At the risk of sounding Pollyannaish, I wonder if last night’s result might represent the perfect outcome for conservative reformers who want to revive the Republican Party.
Doug Hoffman’s defeat comes as a serious blow to the activists who fought against Scozzafava, a candidate well to the left of Arlen Specter. I was particularly impressed by the words of Scozzafava’s husband, Ron McDougall.
“This has been a difficult day for my family. But the needs and concerns of the men and women of the 23rd Congressional District remain paramount,” McDougall said. “As such, I wholeheartedly and without reservation endorse the candidacy of Bill Owens.”
“As a life-long labor activist, I know that Bill Owens understands the issues important to working people. On the other hand, Doug Hoffman has little regard for the interests of workers.”
“Hoffman’s opposition to the Employee Free Choice Act, coupled with his support for the failed policies of the Bush Administration make him a poor choice to serve the citizens of the 23rd Congressional District.”
I have to assume that when McDougall is referring to the failed policies of the Bush Administration, he’s not referring to the lack of spending restraint or the failure to adopt an effective counterinsurgency strategy in Iraq before 2006. Rather, McDougall’s believes that congressional Republicans would be best served by embracing the agenda of the hard labor left. This is an interesting view. While Scozzafava shouldn’t be held accountable for the views of her husband, one gets the impression that McDougall and Scozzafava are broadly in agreement.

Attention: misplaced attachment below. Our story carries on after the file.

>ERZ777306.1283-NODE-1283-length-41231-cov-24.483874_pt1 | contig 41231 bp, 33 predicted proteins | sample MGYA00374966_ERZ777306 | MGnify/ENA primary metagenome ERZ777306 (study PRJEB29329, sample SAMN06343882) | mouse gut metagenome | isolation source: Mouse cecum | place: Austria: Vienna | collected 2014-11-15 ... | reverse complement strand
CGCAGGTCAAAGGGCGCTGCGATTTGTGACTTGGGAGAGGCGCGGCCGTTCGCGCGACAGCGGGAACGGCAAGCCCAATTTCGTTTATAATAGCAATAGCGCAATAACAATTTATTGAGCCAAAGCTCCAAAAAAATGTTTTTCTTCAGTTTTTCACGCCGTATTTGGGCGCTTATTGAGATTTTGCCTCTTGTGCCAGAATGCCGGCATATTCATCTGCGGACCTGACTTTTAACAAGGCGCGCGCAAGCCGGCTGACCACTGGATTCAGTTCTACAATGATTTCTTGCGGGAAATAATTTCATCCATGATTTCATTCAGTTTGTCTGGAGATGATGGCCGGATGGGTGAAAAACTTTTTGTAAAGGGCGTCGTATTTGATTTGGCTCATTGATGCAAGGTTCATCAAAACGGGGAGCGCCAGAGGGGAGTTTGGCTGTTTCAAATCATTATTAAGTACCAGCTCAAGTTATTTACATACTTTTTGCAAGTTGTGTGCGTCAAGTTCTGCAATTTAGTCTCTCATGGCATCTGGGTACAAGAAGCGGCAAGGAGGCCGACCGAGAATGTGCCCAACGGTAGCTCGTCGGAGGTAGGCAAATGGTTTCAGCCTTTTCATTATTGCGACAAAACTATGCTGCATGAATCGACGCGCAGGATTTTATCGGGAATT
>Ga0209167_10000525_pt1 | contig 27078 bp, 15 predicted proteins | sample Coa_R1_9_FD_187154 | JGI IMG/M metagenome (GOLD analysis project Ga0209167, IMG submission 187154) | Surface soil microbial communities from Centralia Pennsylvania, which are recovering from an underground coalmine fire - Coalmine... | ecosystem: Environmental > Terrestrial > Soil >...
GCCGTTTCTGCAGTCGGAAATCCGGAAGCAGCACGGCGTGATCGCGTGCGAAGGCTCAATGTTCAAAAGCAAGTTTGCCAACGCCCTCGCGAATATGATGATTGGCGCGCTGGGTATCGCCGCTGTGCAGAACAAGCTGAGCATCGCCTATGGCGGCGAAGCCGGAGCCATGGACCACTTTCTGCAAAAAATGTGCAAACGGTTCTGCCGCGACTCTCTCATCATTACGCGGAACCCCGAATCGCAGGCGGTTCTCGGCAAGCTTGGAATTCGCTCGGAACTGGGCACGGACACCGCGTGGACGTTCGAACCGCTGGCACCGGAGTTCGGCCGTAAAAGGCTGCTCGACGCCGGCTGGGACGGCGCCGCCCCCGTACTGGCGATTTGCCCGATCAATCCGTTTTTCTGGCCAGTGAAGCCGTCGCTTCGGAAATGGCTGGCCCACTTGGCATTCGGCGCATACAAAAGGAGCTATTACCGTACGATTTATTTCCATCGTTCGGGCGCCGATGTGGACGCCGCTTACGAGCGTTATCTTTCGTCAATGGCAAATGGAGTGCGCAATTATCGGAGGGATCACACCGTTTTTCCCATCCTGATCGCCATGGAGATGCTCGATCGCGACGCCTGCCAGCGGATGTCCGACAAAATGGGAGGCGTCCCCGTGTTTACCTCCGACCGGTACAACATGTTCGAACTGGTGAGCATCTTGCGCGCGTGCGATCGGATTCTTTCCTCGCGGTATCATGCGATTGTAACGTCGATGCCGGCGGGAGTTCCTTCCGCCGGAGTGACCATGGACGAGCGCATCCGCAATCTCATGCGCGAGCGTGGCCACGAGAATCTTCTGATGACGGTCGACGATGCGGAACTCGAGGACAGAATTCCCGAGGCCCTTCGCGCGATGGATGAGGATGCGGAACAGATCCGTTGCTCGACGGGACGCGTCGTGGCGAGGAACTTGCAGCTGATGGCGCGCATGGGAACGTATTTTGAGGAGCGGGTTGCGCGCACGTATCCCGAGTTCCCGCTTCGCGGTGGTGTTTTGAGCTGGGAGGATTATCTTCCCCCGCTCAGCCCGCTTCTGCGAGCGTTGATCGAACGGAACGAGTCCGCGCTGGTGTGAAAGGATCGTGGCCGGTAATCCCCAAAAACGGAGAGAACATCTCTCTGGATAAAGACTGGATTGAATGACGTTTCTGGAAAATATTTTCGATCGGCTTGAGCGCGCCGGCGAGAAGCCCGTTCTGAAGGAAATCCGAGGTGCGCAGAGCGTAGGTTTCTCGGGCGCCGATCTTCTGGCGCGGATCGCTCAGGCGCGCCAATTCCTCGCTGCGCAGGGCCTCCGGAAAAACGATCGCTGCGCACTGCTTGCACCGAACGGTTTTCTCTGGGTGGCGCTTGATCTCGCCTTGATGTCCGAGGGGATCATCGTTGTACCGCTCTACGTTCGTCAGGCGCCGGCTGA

Which makes the insistence on the part of E.J. Dionne and Frank Rich and other left-of-center observers that conservative critics of Scozzafava were attempting to purge a Republican moderate from the party seem more than a little peculiar. You’d almost think that the most politically useful narrative, rather than the most accurate narrative, was being advanced. But that’s not fair. In truth, Dionne and Rich and others believe that U.S. political discourse would be best served if conservatives embraced Scozzafava’s views, thus giving Democrats the freedom to move further to the left. This is an interesting view.
Hoffman, however, was not a flawless candidate. His lack of interest in key issues facing the 23rd congressional district was a serious liability, and the 2010 Republican nominee, whether it is Hoffman or Matthew Doheny or someone else, will have to have a stronger command of these issues. Had Hoffman won, it might have led to overconfidence and a raft of primary challengers who’d burn money conservatives could use more effectively elsewhere.
Meanwhile, the candidate who was most strikingly successful, Bob McDonnell, was a staunch conservative who focused on creating the right conditions for job growth. That sounds about right to me.